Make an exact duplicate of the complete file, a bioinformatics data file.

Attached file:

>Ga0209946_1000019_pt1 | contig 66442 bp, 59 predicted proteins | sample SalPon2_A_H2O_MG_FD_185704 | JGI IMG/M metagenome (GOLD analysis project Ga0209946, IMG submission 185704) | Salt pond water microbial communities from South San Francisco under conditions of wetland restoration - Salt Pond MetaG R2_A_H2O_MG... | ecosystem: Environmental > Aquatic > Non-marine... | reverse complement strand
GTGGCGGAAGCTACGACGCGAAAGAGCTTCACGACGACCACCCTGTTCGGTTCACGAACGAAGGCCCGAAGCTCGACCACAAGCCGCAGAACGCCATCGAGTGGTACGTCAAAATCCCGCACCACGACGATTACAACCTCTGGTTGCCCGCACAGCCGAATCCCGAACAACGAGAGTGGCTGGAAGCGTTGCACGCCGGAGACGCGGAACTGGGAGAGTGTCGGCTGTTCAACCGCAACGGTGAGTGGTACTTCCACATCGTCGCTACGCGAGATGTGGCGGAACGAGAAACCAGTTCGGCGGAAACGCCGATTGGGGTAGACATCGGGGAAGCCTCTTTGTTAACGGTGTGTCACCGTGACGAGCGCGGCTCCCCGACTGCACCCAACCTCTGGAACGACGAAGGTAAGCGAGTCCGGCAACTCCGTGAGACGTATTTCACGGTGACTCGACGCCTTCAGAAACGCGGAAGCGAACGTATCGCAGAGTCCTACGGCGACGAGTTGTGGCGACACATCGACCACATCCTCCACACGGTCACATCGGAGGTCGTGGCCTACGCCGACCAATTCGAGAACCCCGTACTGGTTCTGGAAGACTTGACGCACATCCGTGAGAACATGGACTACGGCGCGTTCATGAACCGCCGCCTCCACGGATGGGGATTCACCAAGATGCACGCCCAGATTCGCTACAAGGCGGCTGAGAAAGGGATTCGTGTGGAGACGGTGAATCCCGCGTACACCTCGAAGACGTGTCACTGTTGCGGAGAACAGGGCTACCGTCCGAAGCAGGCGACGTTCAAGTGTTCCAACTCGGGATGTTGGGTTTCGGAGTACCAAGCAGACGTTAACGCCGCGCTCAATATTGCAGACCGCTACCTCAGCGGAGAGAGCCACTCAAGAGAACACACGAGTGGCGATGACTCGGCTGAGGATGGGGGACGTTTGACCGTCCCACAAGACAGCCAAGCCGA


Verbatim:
>Ga0209946_1000019_pt1 | contig 66442 bp, 59 predicted proteins | sample SalPon2_A_H2O_MG_FD_185704 | JGI IMG/M metagenome (GOLD analysis project Ga0209946, IMG submission 185704) | Salt pond water microbial communities from South San Francisco under conditions of wetland restoration - Salt Pond MetaG R2_A_H2O_MG... | ecosystem: Environmental > Aquatic > Non-marine... | reverse complement strand
GTGGCGGAAGCTACGACGCGAAAGAGCTTCACGACGACCACCCTGTTCGGTTCACGAACGAAGGCCCGAAGCTCGACCACAAGCCGCAGAACGCCATCGAGTGGTACGTCAAAATCCCGCACCACGACGATTACAACCTCTGGTTGCCCGCACAGCCGAATCCCGAACAACGAGAGTGGCTGGAAGCGTTGCACGCCGGAGACGCGGAACTGGGAGAGTGTCGGCTGTTCAACCGCAACGGTGAGTGGTACTTCCACATCGTCGCTACGCGAGATGTGGCGGAACGAGAAACCAGTTCGGCGGAAACGCCGATTGGGGTAGACATCGGGGAAGCCTCTTTGTTAACGGTGTGTCACCGTGACGAGCGCGGCTCCCCGACTGCACCCAACCTCTGGAACGACGAAGGTAAGCGAGTCCGGCAACTCCGTGAGACGTATTTCACGGTGACTCGACGCCTTCAGAAACGCGGAAGCGAACGTATCGCAGAGTCCTACGGCGACGAGTTGTGGCGACACATCGACCACATCCTCCACACGGTCACATCGGAGGTCGTGGCCTACGCCGACCAATTCGAGAACCCCGTACTGGTTCTGGAAGACTTGACGCACATCCGTGAGAACATGGACTACGGCGCGTTCATGAACCGCCGCCTCCACGGATGGGGATTCACCAAGATGCACGCCCAGATTCGCTACAAGGCGGCTGAGAAAGGGATTCGTGTGGAGACGGTGAATCCCGCGTACACCTCGAAGACGTGTCACTGTTGCGGAGAACAGGGCTACCGTCCGAAGCAGGCGACGTTCAAGTGTTCCAACTCGGGATGTTGGGTTTCGGAGTACCAAGCAGACGTTAACGCCGCGCTCAATATTGCAGACCGCTACCTCAGCGGAGAGAGCCACTCAAGAGAACACACGAGTGGCGATGACTCGGCTGAGGATGGGGGACGTTTGACCGTCCCACAAGACAGCCAAGCCGA